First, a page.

I was pleasantly surprised by this CBC documentary of just under an hour, about child guitar prodigy Danny Sveinson. (I believe he is eleven years old at the start, and turns twelve during the film.) Based on the subject matter and the fact that it aired on a conventional TV network, my expectation was that it would be a very by-the-book, uncontroversial, laudatory, quite possibly dull, documentary, maybe even something that functioned primarily as promotion for his potential later appearances on the network.
Instead it’s quite an engaging treatment of the psychology and the conflict and the ups and downs of putting together a band and creating a music career for someone that young.
Of course you never know how much the material was manipulated through editing to make it a more compelling story. My response to the film assumes that it’s not spun like that, that what we’re seeing is indeed representative of the whole story, but at another level I’m always aware that that may not be the case.
My first reaction to Danny was just how impressive he is on multiple levels. He seems very good on the guitar, but I’m not an expert on that kind of thing so I’m partly going by how others in the film speak of him. But I was struck by his poise and stage presence at that age. He seems very much in his element performing. He also seems like a bright, together kid when we see him interacting with his family or hear him speak in other contexts.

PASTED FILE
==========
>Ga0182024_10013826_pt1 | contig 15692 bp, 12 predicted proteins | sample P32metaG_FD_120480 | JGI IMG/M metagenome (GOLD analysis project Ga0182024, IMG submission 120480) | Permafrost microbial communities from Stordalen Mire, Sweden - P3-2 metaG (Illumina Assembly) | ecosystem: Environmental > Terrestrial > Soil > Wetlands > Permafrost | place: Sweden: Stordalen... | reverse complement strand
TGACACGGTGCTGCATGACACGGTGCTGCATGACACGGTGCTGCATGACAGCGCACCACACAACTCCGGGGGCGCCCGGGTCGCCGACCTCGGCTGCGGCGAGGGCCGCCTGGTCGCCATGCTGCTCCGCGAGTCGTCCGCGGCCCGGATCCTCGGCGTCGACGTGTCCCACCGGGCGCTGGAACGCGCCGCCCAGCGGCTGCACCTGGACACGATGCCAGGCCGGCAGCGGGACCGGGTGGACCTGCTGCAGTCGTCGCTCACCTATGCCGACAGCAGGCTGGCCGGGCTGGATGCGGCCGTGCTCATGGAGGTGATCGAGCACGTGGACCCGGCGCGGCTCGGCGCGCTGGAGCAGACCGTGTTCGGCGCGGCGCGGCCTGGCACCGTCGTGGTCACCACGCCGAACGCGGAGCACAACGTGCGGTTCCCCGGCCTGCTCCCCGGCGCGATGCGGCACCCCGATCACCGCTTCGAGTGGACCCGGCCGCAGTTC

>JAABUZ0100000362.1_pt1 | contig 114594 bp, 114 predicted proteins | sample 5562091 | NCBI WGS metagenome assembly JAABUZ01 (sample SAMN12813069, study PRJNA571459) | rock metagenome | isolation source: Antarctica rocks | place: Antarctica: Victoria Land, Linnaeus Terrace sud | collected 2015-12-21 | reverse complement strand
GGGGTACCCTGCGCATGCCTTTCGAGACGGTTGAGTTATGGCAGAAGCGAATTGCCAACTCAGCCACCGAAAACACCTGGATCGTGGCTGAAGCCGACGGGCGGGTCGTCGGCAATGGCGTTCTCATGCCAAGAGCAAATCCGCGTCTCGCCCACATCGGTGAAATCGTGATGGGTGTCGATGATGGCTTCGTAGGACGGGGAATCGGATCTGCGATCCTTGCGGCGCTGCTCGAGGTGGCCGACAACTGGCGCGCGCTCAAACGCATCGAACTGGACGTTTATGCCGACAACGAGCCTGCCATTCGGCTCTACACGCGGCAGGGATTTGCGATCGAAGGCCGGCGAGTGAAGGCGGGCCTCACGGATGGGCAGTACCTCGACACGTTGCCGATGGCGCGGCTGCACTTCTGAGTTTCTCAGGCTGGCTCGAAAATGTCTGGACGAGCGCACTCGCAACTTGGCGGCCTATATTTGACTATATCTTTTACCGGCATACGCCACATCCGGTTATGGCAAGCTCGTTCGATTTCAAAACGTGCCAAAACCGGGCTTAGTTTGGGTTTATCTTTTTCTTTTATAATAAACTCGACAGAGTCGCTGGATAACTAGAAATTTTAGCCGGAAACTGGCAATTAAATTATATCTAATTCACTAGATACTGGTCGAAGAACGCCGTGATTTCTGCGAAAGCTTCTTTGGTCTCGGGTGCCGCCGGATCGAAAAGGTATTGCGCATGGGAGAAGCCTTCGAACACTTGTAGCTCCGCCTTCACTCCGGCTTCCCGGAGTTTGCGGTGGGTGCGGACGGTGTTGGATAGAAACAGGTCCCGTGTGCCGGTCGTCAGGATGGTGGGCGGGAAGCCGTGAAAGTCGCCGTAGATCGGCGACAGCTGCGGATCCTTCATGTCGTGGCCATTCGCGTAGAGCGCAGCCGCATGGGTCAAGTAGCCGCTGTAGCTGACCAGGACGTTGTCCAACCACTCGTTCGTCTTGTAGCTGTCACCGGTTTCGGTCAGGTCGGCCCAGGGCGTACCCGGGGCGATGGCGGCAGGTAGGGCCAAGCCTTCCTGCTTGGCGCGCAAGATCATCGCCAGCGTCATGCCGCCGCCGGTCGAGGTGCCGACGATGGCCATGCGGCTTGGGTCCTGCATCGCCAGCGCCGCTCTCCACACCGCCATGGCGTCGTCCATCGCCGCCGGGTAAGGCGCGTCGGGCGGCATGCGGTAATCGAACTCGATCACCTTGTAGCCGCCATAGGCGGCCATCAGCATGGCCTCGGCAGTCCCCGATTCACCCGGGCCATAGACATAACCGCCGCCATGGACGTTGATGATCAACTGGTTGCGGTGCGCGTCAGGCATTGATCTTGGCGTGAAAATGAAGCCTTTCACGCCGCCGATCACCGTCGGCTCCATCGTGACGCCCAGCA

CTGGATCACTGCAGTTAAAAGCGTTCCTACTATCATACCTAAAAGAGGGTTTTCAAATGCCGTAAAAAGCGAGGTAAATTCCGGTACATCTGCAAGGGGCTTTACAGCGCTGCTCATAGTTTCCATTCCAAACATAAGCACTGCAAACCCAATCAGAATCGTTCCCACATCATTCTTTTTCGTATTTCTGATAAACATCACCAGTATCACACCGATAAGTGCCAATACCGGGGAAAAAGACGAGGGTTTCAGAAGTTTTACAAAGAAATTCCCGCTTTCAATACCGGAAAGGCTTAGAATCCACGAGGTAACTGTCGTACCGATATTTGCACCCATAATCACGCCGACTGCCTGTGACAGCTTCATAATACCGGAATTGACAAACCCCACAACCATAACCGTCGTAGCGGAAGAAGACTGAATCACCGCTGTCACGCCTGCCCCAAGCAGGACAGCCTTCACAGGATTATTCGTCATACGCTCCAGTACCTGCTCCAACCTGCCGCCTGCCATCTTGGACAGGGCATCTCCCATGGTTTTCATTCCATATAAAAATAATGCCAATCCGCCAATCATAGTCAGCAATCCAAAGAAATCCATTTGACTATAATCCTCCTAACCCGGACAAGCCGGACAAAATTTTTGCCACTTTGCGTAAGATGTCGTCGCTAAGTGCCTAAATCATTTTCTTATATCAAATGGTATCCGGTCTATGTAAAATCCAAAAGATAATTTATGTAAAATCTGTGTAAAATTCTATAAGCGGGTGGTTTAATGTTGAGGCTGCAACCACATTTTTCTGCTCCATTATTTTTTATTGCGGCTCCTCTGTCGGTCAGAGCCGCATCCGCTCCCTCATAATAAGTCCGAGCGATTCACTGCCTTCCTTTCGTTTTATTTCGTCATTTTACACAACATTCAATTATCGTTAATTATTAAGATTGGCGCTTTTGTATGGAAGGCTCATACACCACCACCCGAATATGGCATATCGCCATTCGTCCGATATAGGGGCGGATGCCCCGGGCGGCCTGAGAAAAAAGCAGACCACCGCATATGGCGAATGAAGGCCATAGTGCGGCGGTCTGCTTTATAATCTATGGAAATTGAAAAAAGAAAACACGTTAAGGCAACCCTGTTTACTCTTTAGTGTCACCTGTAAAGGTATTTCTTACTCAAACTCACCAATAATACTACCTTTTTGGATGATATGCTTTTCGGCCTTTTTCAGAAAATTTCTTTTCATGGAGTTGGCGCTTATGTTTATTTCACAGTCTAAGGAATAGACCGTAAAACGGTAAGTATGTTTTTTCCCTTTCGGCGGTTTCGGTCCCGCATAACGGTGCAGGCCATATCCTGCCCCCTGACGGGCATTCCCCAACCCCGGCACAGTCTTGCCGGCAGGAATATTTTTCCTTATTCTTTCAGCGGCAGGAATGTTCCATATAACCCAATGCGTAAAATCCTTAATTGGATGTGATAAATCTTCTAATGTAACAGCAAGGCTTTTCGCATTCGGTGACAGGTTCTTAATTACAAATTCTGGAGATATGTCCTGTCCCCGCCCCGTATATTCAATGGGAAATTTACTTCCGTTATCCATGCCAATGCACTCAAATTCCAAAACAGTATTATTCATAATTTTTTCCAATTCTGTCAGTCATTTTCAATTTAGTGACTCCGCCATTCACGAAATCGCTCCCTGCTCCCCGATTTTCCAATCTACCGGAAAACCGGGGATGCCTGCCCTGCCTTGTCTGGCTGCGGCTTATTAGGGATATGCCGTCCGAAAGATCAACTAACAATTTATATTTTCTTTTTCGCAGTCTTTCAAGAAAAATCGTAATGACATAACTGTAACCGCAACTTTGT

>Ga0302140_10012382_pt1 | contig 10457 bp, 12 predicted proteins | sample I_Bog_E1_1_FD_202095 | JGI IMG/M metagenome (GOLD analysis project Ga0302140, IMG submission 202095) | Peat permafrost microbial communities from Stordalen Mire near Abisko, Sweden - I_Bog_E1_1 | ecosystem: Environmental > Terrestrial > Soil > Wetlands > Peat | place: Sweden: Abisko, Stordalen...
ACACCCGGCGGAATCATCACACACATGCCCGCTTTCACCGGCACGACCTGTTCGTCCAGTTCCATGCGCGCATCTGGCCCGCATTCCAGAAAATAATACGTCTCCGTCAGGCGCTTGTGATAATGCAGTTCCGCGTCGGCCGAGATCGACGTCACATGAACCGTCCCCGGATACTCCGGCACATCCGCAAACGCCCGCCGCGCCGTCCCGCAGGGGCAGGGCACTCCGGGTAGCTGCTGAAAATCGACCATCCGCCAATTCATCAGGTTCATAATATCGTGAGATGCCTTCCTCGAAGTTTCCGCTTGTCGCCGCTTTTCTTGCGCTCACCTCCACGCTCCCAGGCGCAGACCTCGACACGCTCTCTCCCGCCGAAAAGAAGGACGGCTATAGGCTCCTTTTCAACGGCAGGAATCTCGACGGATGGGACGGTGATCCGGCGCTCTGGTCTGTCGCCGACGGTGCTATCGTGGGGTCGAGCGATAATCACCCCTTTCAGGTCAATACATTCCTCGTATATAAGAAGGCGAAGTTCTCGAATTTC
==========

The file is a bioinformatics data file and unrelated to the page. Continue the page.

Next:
He is managed by his father, who has suspended his career to devote himself full time to the task. The father is admirably humble about this and admits he’s trying to learn as he goes along as best he can. The mother is maybe a little less gung ho about pushing for the big time, but except for expressing mild disapproval here or there, she mostly lets her husband and son do what they’re going to do.
A key early decision by the father is to forego the “boy band” option and put together a band of young adults (about 19-33 I believe) for Danny.
Initially I agreed with that. If he’s an adult talent, he should be performing with adults. I liked, for instance, the feel of the scenes in the movie where he was invited up on stage to play with prominent established Canadian bands. Rather than the band members and audience treating him as a novelty, they seemed to respect his talent and treat him as an equal.